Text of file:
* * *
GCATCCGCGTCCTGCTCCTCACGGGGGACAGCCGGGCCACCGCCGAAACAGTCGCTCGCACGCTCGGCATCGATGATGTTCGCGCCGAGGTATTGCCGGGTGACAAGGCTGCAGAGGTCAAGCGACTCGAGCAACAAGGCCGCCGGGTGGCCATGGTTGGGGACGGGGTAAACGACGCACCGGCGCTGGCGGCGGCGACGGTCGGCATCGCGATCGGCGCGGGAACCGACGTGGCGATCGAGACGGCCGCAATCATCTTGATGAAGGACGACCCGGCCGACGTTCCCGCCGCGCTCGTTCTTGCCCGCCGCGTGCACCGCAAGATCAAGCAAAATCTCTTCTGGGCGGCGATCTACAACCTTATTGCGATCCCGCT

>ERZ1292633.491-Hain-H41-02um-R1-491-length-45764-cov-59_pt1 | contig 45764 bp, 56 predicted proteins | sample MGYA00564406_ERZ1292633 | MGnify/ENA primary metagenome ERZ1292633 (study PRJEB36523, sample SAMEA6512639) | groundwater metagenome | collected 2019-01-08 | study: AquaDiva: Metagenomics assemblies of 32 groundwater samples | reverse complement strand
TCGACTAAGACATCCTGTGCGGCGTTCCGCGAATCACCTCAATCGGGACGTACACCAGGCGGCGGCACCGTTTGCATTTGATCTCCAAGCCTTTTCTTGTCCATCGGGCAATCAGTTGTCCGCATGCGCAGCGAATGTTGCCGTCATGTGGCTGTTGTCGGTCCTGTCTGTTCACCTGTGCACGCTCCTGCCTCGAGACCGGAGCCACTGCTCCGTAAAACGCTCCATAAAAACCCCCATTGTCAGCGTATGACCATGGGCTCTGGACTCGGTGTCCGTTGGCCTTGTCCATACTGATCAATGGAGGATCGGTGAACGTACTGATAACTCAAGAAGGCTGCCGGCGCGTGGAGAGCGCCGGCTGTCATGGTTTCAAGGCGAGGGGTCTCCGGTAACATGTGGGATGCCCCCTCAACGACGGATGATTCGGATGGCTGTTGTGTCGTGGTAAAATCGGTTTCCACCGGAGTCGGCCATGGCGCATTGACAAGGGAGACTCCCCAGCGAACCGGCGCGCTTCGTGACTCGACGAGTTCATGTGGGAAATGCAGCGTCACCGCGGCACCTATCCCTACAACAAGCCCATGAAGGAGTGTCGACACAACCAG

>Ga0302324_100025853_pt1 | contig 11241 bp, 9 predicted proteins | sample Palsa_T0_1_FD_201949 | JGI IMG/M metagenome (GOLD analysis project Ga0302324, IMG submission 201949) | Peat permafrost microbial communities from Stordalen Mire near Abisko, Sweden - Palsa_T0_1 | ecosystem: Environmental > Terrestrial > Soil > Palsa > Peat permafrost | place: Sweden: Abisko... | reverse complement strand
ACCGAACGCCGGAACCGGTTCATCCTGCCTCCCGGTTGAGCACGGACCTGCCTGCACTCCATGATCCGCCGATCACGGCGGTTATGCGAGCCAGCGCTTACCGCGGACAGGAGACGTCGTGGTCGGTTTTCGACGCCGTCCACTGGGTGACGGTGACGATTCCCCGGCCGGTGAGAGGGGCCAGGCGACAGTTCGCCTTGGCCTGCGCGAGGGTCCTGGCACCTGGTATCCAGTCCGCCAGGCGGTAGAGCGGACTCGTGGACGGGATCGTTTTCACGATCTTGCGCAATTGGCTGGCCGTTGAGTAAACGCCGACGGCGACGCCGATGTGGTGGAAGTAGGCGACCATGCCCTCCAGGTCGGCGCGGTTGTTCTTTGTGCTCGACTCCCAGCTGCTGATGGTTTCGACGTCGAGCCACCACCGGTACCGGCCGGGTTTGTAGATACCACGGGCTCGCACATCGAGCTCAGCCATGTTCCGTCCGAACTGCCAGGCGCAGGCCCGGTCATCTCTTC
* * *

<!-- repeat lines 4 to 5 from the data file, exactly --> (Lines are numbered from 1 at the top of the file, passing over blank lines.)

>Ga0302324_100025853_pt1 | contig 11241 bp, 9 predicted proteins | sample Palsa_T0_1_FD_201949 | JGI IMG/M metagenome (GOLD analysis project Ga0302324, IMG submission 201949) | Peat permafrost microbial communities from Stordalen Mire near Abisko, Sweden - Palsa_T0_1 | ecosystem: Environmental > Terrestrial > Soil > Palsa > Peat permafrost | place: Sweden: Abisko... | reverse complement strand
ACCGAACGCCGGAACCGGTTCATCCTGCCTCCCGGTTGAGCACGGACCTGCCTGCACTCCATGATCCGCCGATCACGGCGGTTATGCGAGCCAGCGCTTACCGCGGACAGGAGACGTCGTGGTCGGTTTTCGACGCCGTCCACTGGGTGACGGTGACGATTCCCCGGCCGGTGAGAGGGGCCAGGCGACAGTTCGCCTTGGCCTGCGCGAGGGTCCTGGCACCTGGTATCCAGTCCGCCAGGCGGTAGAGCGGACTCGTGGACGGGATCGTTTTCACGATCTTGCGCAATTGGCTGGCCGTTGAGTAAACGCCGACGGCGACGCCGATGTGGTGGAAGTAGGCGACCATGCCCTCCAGGTCGGCGCGGTTGTTCTTTGTGCTCGACTCCCAGCTGCTGATGGTTTCGACGTCGAGCCACCACCGGTACCGGCCGGGTTTGTAGATACCACGGGCTCGCACATCGAGCTCAGCCATGTTCCGTCCGAACTGCCAGGCGCAGGCCCGGTCATCTCTTC